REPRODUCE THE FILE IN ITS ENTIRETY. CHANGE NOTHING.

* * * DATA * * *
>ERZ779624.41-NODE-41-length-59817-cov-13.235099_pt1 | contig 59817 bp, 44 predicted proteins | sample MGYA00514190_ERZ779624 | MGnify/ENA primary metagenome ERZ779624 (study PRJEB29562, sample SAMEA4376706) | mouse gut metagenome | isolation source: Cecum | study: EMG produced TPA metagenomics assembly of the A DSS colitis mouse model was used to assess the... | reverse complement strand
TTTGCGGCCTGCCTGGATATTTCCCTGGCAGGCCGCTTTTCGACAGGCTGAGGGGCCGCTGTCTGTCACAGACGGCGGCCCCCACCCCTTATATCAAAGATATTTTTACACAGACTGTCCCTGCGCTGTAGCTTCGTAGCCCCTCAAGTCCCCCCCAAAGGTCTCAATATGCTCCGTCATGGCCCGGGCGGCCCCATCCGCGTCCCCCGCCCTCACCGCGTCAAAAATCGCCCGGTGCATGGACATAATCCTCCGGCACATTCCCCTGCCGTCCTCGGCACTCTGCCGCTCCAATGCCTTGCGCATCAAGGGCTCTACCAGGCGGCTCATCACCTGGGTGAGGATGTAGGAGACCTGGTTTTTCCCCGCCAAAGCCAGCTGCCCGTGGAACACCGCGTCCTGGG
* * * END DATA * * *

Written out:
>ERZ779624.41-NODE-41-length-59817-cov-13.235099_pt1 | contig 59817 bp, 44 predicted proteins | sample MGYA00514190_ERZ779624 | MGnify/ENA primary metagenome ERZ779624 (study PRJEB29562, sample SAMEA4376706) | mouse gut metagenome | isolation source: Cecum | study: EMG produced TPA metagenomics assembly of the A DSS colitis mouse model was used to assess the... | reverse complement strand
TTTGCGGCCTGCCTGGATATTTCCCTGGCAGGCCGCTTTTCGACAGGCTGAGGGGCCGCTGTCTGTCACAGACGGCGGCCCCCACCCCTTATATCAAAGATATTTTTACACAGACTGTCCCTGCGCTGTAGCTTCGTAGCCCCTCAAGTCCCCCCCAAAGGTCTCAATATGCTCCGTCATGGCCCGGGCGGCCCCATCCGCGTCCCCCGCCCTCACCGCGTCAAAAATCGCCCGGTGCATGGACATAATCCTCCGGCACATTCCCCTGCCGTCCTCGGCACTCTGCCGCTCCAATGCCTTGCGCATCAAGGGCTCTACCAGGCGGCTCATCACCTGGGTGAGGATGTAGGAGACCTGGTTTTTCCCCGCCAAAGCCAGCTGCCCGTGGAACACCGCGTCCTGGG